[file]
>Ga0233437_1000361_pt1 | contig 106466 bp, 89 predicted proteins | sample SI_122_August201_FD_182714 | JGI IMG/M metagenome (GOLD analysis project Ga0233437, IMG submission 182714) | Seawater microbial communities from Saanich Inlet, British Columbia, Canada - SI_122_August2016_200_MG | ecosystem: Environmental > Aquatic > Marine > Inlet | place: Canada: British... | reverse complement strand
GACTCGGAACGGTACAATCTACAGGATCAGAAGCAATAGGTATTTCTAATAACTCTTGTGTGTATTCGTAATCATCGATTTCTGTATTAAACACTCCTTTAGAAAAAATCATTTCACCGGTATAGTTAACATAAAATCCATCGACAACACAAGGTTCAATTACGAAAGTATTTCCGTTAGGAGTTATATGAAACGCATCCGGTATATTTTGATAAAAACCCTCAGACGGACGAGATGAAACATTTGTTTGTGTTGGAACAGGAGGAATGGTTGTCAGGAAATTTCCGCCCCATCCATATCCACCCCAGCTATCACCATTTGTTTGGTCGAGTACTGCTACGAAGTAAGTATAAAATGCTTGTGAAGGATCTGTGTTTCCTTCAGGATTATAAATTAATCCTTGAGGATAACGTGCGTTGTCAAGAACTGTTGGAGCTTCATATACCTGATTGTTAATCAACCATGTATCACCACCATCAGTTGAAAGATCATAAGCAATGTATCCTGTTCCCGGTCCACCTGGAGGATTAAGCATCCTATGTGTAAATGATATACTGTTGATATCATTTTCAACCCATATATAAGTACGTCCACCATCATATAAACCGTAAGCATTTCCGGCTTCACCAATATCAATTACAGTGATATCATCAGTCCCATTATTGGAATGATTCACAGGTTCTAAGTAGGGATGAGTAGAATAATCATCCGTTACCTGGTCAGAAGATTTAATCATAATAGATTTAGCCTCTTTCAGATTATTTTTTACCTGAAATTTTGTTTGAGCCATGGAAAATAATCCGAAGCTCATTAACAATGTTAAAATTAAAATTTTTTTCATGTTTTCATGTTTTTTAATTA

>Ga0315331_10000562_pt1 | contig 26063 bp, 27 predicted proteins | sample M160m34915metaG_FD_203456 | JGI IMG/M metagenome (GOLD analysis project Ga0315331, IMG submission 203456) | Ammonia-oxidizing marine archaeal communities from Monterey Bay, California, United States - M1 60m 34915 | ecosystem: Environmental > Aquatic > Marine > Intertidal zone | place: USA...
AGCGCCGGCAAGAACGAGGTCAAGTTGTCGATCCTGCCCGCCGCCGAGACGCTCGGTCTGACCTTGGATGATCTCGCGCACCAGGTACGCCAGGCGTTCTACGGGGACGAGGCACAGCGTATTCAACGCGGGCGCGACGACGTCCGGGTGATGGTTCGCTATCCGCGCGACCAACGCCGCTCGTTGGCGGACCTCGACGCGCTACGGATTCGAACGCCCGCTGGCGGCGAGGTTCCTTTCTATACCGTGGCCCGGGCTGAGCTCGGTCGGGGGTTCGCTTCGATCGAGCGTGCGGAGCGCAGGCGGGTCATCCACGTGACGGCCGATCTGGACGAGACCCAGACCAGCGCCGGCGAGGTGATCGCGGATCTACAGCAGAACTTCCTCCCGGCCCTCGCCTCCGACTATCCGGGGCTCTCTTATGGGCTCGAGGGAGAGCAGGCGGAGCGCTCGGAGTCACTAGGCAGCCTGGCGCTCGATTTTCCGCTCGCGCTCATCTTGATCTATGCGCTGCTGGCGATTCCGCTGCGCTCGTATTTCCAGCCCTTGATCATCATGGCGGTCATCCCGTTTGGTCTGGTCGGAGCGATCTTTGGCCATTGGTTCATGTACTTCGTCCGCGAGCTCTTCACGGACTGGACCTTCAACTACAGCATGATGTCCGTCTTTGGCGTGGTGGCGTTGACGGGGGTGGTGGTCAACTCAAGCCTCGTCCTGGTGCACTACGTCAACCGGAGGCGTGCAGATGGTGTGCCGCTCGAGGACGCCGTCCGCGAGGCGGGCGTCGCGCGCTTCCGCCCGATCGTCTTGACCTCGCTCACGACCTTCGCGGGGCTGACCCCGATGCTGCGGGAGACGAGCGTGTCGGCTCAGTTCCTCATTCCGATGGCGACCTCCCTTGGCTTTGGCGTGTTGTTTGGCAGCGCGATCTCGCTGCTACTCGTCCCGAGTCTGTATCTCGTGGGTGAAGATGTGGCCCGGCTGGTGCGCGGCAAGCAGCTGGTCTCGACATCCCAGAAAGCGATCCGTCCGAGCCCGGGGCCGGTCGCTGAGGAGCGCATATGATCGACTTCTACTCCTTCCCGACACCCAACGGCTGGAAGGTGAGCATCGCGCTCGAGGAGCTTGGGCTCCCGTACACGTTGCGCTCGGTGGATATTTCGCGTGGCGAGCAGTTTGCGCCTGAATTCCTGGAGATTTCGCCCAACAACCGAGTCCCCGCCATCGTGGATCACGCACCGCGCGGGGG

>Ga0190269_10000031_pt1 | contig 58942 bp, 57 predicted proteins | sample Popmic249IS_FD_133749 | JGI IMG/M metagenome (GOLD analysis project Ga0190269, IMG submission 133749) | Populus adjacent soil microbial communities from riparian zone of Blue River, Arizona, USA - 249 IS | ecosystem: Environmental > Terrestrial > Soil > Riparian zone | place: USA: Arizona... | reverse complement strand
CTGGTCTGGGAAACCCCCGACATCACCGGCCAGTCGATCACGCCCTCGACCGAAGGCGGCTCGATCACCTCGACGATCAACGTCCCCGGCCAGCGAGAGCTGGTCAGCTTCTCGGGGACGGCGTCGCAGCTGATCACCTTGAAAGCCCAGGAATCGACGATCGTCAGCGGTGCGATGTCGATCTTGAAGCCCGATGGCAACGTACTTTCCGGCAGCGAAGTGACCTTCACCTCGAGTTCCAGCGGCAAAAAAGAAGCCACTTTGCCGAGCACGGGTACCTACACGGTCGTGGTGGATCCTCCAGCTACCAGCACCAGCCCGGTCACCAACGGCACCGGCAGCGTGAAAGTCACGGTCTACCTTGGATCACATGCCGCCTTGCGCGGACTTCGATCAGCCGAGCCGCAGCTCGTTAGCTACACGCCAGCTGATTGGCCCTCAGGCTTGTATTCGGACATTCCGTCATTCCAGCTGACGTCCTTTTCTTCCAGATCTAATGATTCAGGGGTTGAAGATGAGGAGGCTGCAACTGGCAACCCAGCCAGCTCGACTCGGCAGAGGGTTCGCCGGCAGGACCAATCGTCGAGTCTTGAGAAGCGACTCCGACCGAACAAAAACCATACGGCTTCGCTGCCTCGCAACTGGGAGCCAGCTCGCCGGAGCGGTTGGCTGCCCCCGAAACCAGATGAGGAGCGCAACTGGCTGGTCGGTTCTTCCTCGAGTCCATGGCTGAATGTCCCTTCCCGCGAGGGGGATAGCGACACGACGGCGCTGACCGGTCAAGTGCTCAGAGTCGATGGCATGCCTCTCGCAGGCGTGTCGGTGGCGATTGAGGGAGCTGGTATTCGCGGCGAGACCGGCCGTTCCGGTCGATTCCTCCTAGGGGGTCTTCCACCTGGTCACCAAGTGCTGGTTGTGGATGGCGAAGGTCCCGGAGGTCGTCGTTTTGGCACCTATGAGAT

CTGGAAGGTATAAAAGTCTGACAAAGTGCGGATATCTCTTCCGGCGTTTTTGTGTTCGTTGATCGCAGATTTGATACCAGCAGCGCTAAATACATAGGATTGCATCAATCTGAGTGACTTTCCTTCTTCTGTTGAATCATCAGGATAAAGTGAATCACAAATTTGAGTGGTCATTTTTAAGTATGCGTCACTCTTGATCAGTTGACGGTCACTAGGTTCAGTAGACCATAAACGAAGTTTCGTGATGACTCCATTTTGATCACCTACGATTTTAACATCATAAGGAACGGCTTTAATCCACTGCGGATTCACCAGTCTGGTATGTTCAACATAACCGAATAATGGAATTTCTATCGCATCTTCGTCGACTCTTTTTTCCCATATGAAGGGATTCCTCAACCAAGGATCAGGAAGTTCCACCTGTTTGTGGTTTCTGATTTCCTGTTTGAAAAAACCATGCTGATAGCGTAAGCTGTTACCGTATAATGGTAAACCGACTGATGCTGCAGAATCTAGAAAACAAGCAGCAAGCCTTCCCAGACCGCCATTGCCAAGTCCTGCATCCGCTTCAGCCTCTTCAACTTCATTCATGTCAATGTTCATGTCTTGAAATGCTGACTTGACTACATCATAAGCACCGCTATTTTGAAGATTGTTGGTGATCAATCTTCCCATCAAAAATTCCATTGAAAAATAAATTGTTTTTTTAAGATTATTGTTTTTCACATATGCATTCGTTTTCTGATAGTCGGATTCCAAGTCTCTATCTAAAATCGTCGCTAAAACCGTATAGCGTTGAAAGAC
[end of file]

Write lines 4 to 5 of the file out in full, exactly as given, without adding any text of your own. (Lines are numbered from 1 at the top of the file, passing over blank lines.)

AGCGCCGGCAAGAACGAGGTCAAGTTGTCGATCCTGCCCGCCGCCGAGACGCTCGGTCTGACCTTGGATGATCTCGCGCACCAGGTACGCCAGGCGTTCTACGGGGACGAGGCACAGCGTATTCAACGCGGGCGCGACGACGTCCGGGTGATGGTTCGCTATCCGCGCGACCAACGCCGCTCGTTGGCGGACCTCGACGCGCTACGGATTCGAACGCCCGCTGGCGGCGAGGTTCCTTTCTATACCGTGGCCCGGGCTGAGCTCGGTCGGGGGTTCGCTTCGATCGAGCGTGCGGAGCGCAGGCGGGTCATCCACGTGACGGCCGATCTGGACGAGACCCAGACCAGCGCCGGCGAGGTGATCGCGGATCTACAGCAGAACTTCCTCCCGGCCCTCGCCTCCGACTATCCGGGGCTCTCTTATGGGCTCGAGGGAGAGCAGGCGGAGCGCTCGGAGTCACTAGGCAGCCTGGCGCTCGATTTTCCGCTCGCGCTCATCTTGATCTATGCGCTGCTGGCGATTCCGCTGCGCTCGTATTTCCAGCCCTTGATCATCATGGCGGTCATCCCGTTTGGTCTGGTCGGAGCGATCTTTGGCCATTGGTTCATGTACTTCGTCCGCGAGCTCTTCACGGACTGGACCTTCAACTACAGCATGATGTCCGTCTTTGGCGTGGTGGCGTTGACGGGGGTGGTGGTCAACTCAAGCCTCGTCCTGGTGCACTACGTCAACCGGAGGCGTGCAGATGGTGTGCCGCTCGAGGACGCCGTCCGCGAGGCGGGCGTCGCGCGCTTCCGCCCGATCGTCTTGACCTCGCTCACGACCTTCGCGGGGCTGACCCCGATGCTGCGGGAGACGAGCGTGTCGGCTCAGTTCCTCATTCCGATGGCGACCTCCCTTGGCTTTGGCGTGTTGTTTGGCAGCGCGATCTCGCTGCTACTCGTCCCGAGTCTGTATCTCGTGGGTGAAGATGTGGCCCGGCTGGTGCGCGGCAAGCAGCTGGTCTCGACATCCCAGAAAGCGATCCGTCCGAGCCCGGGGCCGGTCGCTGAGGAGCGCATATGATCGACTTCTACTCCTTCCCGACACCCAACGGCTGGAAGGTGAGCATCGCGCTCGAGGAGCTTGGGCTCCCGTACACGTTGCGCTCGGTGGATATTTCGCGTGGCGAGCAGTTTGCGCCTGAATTCCTGGAGATTTCGCCCAACAACCGAGTCCCCGCCATCGTGGATCACGCACCGCGCGGGGG

>Ga0190269_10000031_pt1 | contig 58942 bp, 57 predicted proteins | sample Popmic249IS_FD_133749 | JGI IMG/M metagenome (GOLD analysis project Ga0190269, IMG submission 133749) | Populus adjacent soil microbial communities from riparian zone of Blue River, Arizona, USA - 249 IS | ecosystem: Environmental > Terrestrial > Soil > Riparian zone | place: USA: Arizona... | reverse complement strand